This is an intriguing, thought-provoking and ultimately devastating drama with superb performances by both Tilda Swinton and Amber Tamblyn (from The Sisterhood of the Travelling Pants). Swinton plays forensic psychologist Liddy Crane, who is in the midst of recovering from her own recent stillbirth when she’s asked to investigate the headline-grabbing case of “Ski Mom” Stephanie Daley (Tamblyn), a 16-year-old girl who gave birth while on a ski-ing trip and was subsequently accused of murdering her newborn child. As Crane gradually gets Stephanie to open up, she uncovers several disturbing details, such as the fact that she was coerced into sex by an older boy at a party (the film stops short of crying rape by deliberately obscuring the issue of consent, but it’s an uncomfortable scene to watch). Ultimately the case hinges on whether Stephanie knew she was pregnant and whether she was conscious of her actions at the time of the birth. The film is directed by Hilary Brougher, who has a real eye for visual detail – the scene of Stephanie’s blood-soaked footsteps through the snow makes an extremely effective opening sequence and there are several other arresting shots, such as an unusual close-up of a frog in the grass. There are a number of terrific scenes – highlights include a game of Murderball, Stephanie’s exchanges with her best friend Rana (X X, who was wonderful in The Squid and the Whale) and a horrific sequence that plays in total silence, with Stephanie giving birth in a toilet. The performances are superb – Tamblyn, in particular, is something of a revelation, while there’s strong support from Timothy Hutton (as Liddy’s husband), X (please cast her in more films, casting directors), and X X as Satin, a fat girl who used to be Stephanie’s best friend. It also has a chilling final line, which I’d be tempted to include, except for the fact that it gives too much away. Four stars.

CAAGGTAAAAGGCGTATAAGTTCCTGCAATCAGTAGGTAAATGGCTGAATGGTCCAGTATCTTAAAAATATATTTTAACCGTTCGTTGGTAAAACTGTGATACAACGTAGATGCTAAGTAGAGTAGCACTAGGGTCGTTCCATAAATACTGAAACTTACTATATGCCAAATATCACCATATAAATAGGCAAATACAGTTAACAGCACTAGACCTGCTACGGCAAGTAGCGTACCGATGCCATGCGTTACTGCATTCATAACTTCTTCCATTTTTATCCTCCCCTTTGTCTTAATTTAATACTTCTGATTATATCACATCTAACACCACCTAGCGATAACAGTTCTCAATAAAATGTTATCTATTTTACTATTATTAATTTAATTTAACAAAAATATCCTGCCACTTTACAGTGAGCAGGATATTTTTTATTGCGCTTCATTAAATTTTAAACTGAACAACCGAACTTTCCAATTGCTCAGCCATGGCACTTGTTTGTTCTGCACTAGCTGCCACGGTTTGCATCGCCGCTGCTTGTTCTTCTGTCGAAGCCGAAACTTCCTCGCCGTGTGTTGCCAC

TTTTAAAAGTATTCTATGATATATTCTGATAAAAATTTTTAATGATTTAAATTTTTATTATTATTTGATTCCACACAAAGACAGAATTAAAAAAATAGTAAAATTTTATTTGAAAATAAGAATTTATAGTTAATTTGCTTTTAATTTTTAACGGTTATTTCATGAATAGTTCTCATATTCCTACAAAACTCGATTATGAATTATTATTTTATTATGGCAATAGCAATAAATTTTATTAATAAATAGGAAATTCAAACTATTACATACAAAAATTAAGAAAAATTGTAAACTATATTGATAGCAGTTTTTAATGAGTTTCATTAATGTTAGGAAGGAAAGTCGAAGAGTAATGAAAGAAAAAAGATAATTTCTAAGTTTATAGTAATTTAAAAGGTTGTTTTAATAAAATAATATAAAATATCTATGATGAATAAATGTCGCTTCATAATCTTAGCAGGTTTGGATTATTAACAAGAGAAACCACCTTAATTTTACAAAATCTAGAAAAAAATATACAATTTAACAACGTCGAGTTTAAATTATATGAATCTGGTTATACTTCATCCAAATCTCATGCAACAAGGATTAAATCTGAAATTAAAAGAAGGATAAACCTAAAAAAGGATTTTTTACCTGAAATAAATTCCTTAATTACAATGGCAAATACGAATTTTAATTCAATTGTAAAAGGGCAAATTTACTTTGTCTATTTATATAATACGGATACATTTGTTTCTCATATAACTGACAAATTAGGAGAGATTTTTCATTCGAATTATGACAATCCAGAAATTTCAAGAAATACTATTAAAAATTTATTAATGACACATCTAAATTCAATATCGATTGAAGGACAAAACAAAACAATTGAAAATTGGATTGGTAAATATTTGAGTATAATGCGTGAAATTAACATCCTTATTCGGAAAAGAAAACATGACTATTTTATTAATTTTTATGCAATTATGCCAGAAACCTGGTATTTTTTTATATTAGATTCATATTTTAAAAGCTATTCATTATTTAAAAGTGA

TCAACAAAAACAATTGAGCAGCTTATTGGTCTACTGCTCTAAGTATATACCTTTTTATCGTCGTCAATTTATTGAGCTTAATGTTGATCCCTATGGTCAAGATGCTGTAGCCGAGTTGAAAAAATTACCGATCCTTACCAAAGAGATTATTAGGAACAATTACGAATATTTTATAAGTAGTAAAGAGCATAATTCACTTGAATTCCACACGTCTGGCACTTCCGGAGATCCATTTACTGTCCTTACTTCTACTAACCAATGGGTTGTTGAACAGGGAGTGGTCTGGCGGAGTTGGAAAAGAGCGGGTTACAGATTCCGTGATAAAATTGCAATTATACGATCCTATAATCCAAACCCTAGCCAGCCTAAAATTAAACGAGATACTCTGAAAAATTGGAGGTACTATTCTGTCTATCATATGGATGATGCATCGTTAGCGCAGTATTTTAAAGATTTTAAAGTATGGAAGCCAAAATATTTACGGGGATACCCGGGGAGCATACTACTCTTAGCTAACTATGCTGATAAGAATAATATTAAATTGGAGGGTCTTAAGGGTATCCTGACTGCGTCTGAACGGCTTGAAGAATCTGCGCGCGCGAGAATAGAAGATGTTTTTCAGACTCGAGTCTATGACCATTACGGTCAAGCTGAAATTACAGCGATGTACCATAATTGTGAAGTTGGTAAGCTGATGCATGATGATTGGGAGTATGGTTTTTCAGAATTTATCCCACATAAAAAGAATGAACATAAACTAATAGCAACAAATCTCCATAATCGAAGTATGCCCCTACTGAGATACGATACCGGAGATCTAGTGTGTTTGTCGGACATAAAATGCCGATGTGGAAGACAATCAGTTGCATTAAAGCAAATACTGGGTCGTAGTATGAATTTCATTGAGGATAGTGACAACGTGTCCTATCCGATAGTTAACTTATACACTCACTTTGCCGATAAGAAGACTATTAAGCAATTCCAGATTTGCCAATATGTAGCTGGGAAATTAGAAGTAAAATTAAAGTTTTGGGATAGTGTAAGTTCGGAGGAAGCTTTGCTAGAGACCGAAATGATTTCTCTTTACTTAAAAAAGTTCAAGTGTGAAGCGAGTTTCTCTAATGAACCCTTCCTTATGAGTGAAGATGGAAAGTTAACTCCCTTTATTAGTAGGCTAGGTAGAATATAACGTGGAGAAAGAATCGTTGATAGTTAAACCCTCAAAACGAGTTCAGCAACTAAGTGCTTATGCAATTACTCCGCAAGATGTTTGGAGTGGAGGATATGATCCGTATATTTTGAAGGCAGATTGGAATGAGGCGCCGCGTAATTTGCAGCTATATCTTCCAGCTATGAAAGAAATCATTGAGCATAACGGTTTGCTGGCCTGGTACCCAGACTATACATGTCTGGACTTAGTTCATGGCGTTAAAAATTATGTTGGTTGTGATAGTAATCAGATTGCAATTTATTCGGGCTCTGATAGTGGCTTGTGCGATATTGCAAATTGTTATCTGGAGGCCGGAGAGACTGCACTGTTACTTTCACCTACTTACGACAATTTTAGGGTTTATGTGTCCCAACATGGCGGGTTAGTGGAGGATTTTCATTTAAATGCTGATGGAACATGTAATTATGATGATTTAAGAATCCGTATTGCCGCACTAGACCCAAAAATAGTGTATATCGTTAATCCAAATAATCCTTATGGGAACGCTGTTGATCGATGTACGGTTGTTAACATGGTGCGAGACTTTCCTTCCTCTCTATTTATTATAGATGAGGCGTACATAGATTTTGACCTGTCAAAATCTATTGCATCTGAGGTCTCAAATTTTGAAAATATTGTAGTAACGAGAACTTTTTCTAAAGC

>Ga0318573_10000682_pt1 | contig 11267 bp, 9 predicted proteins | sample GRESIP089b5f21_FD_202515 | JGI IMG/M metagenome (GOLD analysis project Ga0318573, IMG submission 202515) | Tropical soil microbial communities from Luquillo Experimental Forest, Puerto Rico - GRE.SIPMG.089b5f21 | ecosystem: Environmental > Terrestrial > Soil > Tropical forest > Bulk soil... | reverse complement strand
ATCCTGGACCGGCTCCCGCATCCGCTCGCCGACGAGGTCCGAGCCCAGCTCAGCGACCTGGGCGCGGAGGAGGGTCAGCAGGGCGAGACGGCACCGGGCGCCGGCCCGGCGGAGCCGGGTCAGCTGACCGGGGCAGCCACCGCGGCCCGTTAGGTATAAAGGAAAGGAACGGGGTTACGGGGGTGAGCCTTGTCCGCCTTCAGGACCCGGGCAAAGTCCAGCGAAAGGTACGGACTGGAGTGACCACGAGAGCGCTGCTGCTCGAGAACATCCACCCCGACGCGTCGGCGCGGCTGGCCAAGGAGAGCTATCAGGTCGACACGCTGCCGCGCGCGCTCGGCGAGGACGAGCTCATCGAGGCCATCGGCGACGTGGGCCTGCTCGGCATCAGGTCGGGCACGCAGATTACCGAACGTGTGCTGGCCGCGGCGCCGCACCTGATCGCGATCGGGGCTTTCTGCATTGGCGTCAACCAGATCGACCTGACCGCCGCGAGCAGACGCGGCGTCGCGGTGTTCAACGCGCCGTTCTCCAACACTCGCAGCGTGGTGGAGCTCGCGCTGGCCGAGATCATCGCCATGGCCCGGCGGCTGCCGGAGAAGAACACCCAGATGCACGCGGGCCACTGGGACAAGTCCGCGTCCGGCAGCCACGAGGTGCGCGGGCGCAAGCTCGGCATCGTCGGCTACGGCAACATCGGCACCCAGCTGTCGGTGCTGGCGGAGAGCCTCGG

Iceberg




















Steven Soderbergh Reel Talk

Meme-spotting

Someone gets hit with a boom in both Iceberg and Summer of ’04.

Coming soon

Day Eight - Hotel Haribati, loudQUIETloud: A film about the Pixies, Air Guitar Nation, Wide Awake, Walking to Werner, The Oh in Ohio.

Day Nine - Next Door, Snowcake, Who Needs Sleep?, This Film Is Not Yet Rated, The Treatment.

Day Ten - The Page Turner, The Killing of John Lennon, Sheitan.

Day Eleven - The Ring Finger, The Prodigy, Brian DePalma Reel Talk, The Uncertain Guest.

Day Twelve - Brothers of the Head, Lives of the Saints, Black Brush, Cargo, Surprise Film: Keane, Air Guitair Nation Aireoke Party (complete with pictures).

Day Thirteen - An Inconvenient Truth, 3 Degrees Colder, The Aura.

Day Fourteen - Driving Lessons "Tea Party", Life and Lyrics, Shut Up And Shoot Me.

3 comments:

Paul said...

You saw Brothers of the Head? I fully expect that to be my film of whatever year it comes out in. Siamese twins, glam rock, based on Brian Aldiss - how great much more can a film promise?

FilmFan said...

It's really good. You'll be pleased to know it won the Michael Powell Award for Best New British Film.

alex said...